INTERVIEW: GAA stalwart Pat Shovelin fights rare cancer

Pat Shovelin

Pat Shovelin

ON Thursday last, Ardara club-men Pat Shovelin and Harry Walsh met for a coffee in Letterkenny. Over the course of the next hour they spoke about football, work, life and much, much more including Pat’s ongoing battle with cancer..

WHEN Donegal lifted the U21 Ulster Championship earlier this month, team manager Declan Bonner dedicated the win to their goalkeeping coach Pat Shovelin who is battling cancer.
Shovelin (40) was back on the sideline last weekend at Breffni Park as the Tir Chonaill men lost out to Dublin in the All-Ireland semi-final.
A native of Ballykilduff outside Ardara, Pat is the most successful coach in Donegal history. The final success over Derry was his second Ulster U21 title to go with three Ulster senior titles and one All-Ireland (2012).
Speaking to the Donegal News on Thursday last, Pat thanked Declan and the U21 players for their support while he also paid tribute to his wife Chrissy, his young sons Ethan (4) and Tom (16 months), his mother Margaret, brothers Gavin and Michael, sister Susie and extended GAA family for their help in these tough times.
Pat will celebrate his 41st birthday next month but all his energy and focus is on a scan he has in Dublin a few days later.
“That scan will determine where I’m at. It will let the doctors know whether the chemotherapy has been working or not,” Pat said.
“If it has been working it’s a big step forward and, hopefully, surgery will be back on the table once more. If not then I’ll just have to go down that road and I’ll have to face that as well.
“Until I get those results I’ll keep fighting and battling on and I really appreciate all the messages of support and goodwill,” he said.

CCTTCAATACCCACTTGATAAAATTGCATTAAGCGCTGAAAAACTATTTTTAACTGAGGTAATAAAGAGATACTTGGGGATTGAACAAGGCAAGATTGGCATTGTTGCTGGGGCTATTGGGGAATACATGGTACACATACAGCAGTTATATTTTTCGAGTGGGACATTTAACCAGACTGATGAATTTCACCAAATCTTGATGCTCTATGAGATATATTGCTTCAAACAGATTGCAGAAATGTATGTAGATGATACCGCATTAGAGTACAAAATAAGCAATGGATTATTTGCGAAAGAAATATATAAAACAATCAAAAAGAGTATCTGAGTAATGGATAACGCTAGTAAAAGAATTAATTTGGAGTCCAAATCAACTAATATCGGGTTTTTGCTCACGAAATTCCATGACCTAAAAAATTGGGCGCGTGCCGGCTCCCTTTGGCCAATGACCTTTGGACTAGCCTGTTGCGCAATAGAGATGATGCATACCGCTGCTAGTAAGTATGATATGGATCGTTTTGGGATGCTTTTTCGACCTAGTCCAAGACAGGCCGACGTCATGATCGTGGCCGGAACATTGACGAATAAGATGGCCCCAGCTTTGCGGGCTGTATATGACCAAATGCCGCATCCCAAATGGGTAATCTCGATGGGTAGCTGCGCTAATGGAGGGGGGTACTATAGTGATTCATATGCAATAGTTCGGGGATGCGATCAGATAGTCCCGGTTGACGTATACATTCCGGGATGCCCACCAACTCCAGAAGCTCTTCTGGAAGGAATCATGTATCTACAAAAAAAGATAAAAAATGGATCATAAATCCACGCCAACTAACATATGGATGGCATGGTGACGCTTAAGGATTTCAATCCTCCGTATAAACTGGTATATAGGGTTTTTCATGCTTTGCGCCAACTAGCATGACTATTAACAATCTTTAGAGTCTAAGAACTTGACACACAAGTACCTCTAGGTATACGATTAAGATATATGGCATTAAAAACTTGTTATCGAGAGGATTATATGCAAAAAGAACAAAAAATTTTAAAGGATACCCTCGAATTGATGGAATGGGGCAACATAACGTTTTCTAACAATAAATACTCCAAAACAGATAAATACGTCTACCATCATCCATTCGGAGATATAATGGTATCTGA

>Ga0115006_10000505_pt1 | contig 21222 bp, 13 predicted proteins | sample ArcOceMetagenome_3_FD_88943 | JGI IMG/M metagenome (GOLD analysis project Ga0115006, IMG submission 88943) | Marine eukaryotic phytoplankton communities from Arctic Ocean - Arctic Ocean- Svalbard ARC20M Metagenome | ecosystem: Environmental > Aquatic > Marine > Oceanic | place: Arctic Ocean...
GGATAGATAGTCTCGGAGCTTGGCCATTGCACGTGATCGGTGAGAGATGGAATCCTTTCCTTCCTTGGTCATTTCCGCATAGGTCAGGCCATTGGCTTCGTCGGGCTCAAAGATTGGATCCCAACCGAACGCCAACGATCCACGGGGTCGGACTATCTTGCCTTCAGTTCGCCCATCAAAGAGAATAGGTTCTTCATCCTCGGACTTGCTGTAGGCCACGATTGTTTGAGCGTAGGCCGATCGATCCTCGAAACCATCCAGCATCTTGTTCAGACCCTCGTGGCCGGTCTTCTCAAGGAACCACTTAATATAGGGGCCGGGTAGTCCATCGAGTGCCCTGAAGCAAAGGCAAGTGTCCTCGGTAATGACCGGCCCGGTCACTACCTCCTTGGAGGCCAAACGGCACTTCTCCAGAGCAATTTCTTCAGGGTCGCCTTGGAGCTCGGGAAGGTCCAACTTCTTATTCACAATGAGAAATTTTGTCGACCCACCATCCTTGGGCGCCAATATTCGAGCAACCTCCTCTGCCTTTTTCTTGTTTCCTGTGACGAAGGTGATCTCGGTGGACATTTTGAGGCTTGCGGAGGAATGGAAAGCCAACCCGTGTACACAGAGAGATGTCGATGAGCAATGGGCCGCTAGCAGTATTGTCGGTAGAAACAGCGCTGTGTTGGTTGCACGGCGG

Manager of the Medical Records Department in Letterkenny University Hospital, Pat supervises a staff of 19.
“They’ve all been great and I would like to thank senior management for allowing me the necessary time off work,” he said.
“It’s a rare cancer – gland carcinoma – or bile duct cancer – which is usually seen in people aged 70 plus and here I am not even 41 yet – it’s tough to take,” he smiled.
The first sign that all was not well was a persistent pain down his left side.
“I had been jumping around the goal at training one night and it felt like a pulled muscle. I went home and told the wife and we both thought that I was just getting a wee bit too old for goal,” he laughed.
Unfortunately, it proved to be much more serious.
“Yeah. The pain persisted and I phoned Charlie (McManus, doctor to the U21 team). He’s married to a cousin of mine – Evelyn Ward who’s a GP from Glenties. He gave me a course of antibiotics as I had my gall bladder removed after the All Ireland final in 2014 and he thought it was something in relation to inflammation there,” he said.
That was before Christmas. The holiday period came and went as did the New Year but the pain refused to go away.
“I contacted Charlie again and wrote a letter to Dr Steele in the hospital. He examined me and ordered a CT Abdomen on me and unfortunately it showed up that I had cancer in the liver.
“They quickly sent me on to Mr Gerry McEntee in the Mater – the former Meath All-Ireland winner. He was quite positive the first day he met me. He said surgery was possibly on the table in relation to the liver before sending me for a PET scan in the Blackrock which showed that the cancer had gone outside the liver and into the abdomen and my lymph nodes. Surgery was no longer on the table and I was looking at chemotherapy treatment. I was transferred back to Letterkenny and to the care of Dr Karen Duffy, Oncologist. That’s where I’m at at the moment,” he said.